She is obviously impressed with the relativising criticism. But it is not clear that she knows how to escape it. She might try claiming that she has not imposed Western categories but only translated Papuan words: that won’t work, because it would imply an extensive overlap between the gift economy and the commodity economy, which she wants to deny. She might try to defend her views of Papuan culture with the claim that she has given every word a new meaning, elicited from its instituted uses. But that won’t work, for ‘institution’ is a thoroughly Western concept, so is ‘individual’ – and ‘meaning’, for that matter. If good will is lacking, her argument would hang all too precariously in the air.

What about the good will? The feminist anthropologists may not be inclined to forgive the ruses. The feminist scholars have no need to accept her conclusions about Papuan women not being exploited by the men, for they are entitled to define exploitation as they see it, in relation to their practical intentions. But the feminist anthropologists are more vulnerable, if they accept the relativising thesis at face value. Will they have the nerve to use it when they want to and reject it when it doesn’t suit? Or would that put them outside of the anthropological discourse? Will they object to being used to trip the Marxist anthropologists? Will the Marxists feel guyed? Everyone looks a fool under this gentle deconstruction.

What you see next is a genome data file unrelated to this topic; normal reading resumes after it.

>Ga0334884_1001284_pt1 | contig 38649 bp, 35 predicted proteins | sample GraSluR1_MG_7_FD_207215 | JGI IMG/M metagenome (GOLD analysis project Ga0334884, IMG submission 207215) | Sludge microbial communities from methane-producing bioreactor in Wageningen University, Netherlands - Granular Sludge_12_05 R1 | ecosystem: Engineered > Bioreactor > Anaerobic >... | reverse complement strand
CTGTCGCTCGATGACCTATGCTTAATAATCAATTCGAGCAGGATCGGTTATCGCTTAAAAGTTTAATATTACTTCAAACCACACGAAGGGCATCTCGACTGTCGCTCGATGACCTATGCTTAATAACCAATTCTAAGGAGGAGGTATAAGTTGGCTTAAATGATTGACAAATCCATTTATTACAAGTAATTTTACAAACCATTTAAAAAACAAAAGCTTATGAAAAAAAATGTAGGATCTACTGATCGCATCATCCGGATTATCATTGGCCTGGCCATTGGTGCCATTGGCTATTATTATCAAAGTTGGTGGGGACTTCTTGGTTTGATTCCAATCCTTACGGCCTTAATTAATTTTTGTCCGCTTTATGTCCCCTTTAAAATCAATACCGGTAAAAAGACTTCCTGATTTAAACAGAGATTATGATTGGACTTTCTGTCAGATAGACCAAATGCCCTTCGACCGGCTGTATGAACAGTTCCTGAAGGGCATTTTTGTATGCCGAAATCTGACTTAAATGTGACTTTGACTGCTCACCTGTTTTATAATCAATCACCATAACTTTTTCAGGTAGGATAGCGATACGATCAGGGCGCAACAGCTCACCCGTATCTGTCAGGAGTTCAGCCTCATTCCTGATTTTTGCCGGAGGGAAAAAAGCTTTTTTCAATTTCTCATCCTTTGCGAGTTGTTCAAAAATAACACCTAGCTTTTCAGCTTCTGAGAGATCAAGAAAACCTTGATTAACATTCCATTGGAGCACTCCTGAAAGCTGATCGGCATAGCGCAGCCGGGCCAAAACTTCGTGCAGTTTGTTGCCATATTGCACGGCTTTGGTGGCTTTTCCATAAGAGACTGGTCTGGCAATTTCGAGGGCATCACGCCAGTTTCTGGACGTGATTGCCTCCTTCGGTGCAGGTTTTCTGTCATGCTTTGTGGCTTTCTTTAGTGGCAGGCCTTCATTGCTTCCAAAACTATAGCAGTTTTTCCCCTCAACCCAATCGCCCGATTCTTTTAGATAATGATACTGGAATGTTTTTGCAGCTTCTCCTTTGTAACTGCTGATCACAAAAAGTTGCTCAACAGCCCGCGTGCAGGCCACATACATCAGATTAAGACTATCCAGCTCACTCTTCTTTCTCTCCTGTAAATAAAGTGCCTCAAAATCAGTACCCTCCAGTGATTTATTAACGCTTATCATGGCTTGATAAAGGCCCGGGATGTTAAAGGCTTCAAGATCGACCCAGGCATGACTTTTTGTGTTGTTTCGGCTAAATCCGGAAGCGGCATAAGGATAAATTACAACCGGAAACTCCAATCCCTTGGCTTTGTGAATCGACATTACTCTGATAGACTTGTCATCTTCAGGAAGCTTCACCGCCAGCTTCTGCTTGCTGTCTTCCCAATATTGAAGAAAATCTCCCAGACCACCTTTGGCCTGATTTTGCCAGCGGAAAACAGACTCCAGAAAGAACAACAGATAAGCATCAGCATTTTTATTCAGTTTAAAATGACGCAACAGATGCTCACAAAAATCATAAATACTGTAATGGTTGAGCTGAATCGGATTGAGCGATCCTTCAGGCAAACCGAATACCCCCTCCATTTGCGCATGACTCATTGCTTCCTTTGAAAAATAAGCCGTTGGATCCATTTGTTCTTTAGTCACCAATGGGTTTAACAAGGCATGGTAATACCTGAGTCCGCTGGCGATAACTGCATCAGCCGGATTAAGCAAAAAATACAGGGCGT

By striving with this straw man, Western thought, the author is doing less than the best she could do for her theme. I don’t at all mean that if she had access to relevant work her task of describing Papuan principles of action would be easier. Rather the contrary: she would be tempted to take it to a deeper level. For this exercise she would need to realise that as a Westerner herself she has options in her own culture. She doesn’t have to be a relativist, and certainly she does not have to subscribe even indirectly to an impossible quest for foundations of knowledge. Rules of discourse that render discourse impossible are absurd: she doesn’t have to take them seriously. But evidently she does, judging by the elaborate defensive outworks.